Launch an RDS MySQL instance in 2 availability zones to contain the user preference data. Deploy a public facing application on a server in front of the database which will manage authentication and access controls.

Create an RDS MySQL instance with multiple read replicas in 2 availability zones to store the user preference data. The mobile application will then query the user preferences from the read replicas. Finally, utilize MySQL's user management and access privilege system to handle security and access credentials of your users.
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A leading financial company is planning to launch its MERN (MongoDB, Express, React, Node.js) application with an Amazon RDS MariaDB database to serve its clients worldwide. The application will run on both on-premises servers as well as Reserved EC2 instances. To comply with the company's strict security policy, the database credentials must be encrypted both at rest and in transit. These credentials will be used by the application servers to connect to the database. The Solutions Architect is tasked to manage all of the aspects of the application architecture and production deployment.
How should the Architect automate the deployment process of the application in the MOST secure manner?

Upload the database credentials with key rotation in AWS Secrets Manager. Set up a new IAM role that enables access and decryption of the database credentials then attach this role to all on-premises servers and EC2 instances. Use AWS Elastic Beanstalk to host and manage the application on both on-premises servers and EC2 instances. Deploy the succeeding application revisions to AWS and on-premises servers using AWS Elastic Beanstalk.

Upload the database credentials with a Secure String data type in AWS Systems Manager Parameter Store. Set up a new IAM role with an attached policy that enables access and decryption of the database credentials then attach this role to all on-premises servers and EC2 instances. Deploy the application packages to the EC2 instances and on-premises servers using AWS CodeDeploy.

Upload the database credentials with a Secure String data type in AWS Systems Manager Parameter Store. Set up a new IAM role that enables access and decryption of the database credentials then attach this role to all on-premises servers and EC2 instances. Use AWS Elastic Beanstalk to host and manage the application on both on-premises servers and EC2 instances. Deploy the succeeding application revisions to AWS and on-premises servers using AWS Elastic Beanstalk.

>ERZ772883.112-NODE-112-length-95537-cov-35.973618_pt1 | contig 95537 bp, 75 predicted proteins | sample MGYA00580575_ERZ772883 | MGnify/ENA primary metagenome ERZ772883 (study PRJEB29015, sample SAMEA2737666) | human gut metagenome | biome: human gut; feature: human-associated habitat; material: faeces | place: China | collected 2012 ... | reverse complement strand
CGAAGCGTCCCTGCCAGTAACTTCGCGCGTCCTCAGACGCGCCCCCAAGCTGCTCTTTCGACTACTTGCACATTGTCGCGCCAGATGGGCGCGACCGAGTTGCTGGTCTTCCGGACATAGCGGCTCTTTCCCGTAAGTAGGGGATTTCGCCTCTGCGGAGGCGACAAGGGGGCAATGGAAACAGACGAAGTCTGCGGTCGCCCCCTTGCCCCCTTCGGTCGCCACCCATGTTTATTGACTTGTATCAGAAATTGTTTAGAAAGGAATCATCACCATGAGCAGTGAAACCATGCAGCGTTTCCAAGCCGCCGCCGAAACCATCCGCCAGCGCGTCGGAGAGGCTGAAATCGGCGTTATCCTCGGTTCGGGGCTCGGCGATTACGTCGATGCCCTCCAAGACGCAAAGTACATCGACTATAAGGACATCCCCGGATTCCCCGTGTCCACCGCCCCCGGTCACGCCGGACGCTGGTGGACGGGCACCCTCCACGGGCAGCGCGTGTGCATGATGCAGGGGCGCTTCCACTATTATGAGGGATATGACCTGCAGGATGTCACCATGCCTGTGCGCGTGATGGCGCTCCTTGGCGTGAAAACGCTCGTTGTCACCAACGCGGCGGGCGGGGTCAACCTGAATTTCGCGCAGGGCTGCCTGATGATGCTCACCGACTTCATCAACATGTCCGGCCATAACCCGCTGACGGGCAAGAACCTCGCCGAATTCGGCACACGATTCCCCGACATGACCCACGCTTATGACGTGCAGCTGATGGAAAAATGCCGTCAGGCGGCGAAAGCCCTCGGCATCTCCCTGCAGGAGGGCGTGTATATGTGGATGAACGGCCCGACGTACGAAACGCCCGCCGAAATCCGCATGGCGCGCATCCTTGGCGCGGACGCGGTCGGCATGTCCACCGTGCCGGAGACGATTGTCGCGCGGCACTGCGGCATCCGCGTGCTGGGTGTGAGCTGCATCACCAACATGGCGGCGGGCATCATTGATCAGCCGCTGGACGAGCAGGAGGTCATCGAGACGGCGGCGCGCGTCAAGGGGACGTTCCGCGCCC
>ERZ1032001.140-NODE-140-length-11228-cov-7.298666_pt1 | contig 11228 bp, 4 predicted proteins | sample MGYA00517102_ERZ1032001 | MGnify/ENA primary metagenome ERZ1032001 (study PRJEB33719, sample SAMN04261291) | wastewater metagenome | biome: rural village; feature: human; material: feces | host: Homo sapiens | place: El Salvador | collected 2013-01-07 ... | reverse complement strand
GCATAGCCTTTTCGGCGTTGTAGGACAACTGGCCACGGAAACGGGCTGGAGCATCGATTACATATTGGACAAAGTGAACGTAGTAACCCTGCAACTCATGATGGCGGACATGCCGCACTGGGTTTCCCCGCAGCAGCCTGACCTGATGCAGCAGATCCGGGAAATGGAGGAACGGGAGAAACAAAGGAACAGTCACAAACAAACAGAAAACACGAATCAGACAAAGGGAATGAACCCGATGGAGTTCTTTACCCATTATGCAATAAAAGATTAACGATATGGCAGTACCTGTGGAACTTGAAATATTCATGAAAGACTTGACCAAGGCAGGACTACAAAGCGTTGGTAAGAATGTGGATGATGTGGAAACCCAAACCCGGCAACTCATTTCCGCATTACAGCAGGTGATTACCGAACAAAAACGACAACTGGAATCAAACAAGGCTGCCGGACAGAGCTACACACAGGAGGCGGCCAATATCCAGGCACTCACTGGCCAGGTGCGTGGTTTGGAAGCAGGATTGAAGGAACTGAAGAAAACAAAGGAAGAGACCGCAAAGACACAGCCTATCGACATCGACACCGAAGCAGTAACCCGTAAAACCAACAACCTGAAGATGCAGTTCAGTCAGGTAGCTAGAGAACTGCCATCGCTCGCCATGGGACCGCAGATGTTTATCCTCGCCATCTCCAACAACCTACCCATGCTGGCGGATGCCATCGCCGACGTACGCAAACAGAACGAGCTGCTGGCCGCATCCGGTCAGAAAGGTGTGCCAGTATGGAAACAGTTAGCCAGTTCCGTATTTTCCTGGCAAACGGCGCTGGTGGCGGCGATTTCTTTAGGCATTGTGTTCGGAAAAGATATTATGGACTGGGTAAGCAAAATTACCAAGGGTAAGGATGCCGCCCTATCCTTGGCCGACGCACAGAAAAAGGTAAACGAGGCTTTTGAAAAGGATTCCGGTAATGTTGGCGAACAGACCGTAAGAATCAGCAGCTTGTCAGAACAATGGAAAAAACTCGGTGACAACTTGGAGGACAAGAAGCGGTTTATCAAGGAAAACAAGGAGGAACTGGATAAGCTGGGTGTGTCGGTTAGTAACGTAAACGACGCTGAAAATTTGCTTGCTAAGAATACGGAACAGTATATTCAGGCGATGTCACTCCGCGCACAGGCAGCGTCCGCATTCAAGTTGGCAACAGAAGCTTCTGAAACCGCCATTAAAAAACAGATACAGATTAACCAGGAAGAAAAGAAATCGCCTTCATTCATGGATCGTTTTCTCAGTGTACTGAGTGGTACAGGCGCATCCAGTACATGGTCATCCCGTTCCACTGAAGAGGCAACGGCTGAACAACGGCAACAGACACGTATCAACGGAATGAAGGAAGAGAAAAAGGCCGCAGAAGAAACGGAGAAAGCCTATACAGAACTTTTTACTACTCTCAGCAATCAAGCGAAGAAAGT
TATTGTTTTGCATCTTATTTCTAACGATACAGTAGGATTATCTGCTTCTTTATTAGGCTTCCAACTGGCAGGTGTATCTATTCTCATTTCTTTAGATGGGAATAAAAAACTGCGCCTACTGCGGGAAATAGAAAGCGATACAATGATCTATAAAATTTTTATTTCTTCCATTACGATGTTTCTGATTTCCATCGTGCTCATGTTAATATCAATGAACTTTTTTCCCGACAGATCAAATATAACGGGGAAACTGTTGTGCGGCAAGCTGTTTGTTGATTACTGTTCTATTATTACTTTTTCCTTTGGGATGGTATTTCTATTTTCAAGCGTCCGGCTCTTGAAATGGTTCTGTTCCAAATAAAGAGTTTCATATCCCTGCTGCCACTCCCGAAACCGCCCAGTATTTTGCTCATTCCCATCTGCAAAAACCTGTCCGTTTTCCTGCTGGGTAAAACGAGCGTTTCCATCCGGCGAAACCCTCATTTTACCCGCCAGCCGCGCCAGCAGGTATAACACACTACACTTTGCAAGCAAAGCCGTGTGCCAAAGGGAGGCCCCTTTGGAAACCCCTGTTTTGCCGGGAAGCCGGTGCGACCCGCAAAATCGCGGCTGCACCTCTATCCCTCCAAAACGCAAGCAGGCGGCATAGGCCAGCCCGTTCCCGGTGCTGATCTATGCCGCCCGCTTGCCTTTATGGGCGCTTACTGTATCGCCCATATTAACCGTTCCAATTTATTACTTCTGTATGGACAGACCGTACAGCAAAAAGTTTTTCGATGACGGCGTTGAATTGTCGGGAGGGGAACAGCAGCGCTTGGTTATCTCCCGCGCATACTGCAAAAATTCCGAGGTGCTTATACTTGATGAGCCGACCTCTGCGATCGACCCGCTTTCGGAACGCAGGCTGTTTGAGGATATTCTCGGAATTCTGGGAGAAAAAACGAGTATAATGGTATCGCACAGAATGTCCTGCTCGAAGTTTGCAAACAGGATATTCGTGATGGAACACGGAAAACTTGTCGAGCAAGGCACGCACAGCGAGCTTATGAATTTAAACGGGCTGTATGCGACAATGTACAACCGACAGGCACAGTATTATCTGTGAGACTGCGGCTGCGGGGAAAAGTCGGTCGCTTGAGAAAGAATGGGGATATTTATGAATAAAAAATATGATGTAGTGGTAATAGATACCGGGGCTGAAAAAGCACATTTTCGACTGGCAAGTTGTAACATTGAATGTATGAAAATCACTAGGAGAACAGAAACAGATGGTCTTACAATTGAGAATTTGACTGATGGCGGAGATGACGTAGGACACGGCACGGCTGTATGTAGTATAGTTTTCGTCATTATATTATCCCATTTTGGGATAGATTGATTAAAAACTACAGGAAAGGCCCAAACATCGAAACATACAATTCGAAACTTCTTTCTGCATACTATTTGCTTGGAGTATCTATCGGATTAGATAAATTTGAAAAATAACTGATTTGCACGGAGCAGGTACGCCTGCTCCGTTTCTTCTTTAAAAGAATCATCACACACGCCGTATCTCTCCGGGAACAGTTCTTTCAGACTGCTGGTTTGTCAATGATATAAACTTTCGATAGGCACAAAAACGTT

Upload the database credentials with a Secure String data type in AWS Systems Manager Parameter Store. Set up a new IAM policy that enables access and decryption of the database credentials then attach this IAM policy to the instance profile for CodeDeploy-managed instances. Attach the same policy as well to the on-premises instances. Using AWS CodeDeploy, launch the application packages to the Amazon EC2 instances and on-premises servers.
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You currently operate a sports web portal that covers the latest cricket news in Australia. You manage the main AWS account which has multiple AWS regions. The online application is hosted on a fleet of on-demand EC2 instances and an RDS database which are also deployed to other AWS regions. Your IT Security Compliance Officer has given you the task of developing a reliable and durable logging solution to track changes made to all of your EC2, IAM, and RDS resources in all of the AWS regions. The solution must ensure the integrity and confidentiality of your log data. Which of the following solutions would be the best option to choose?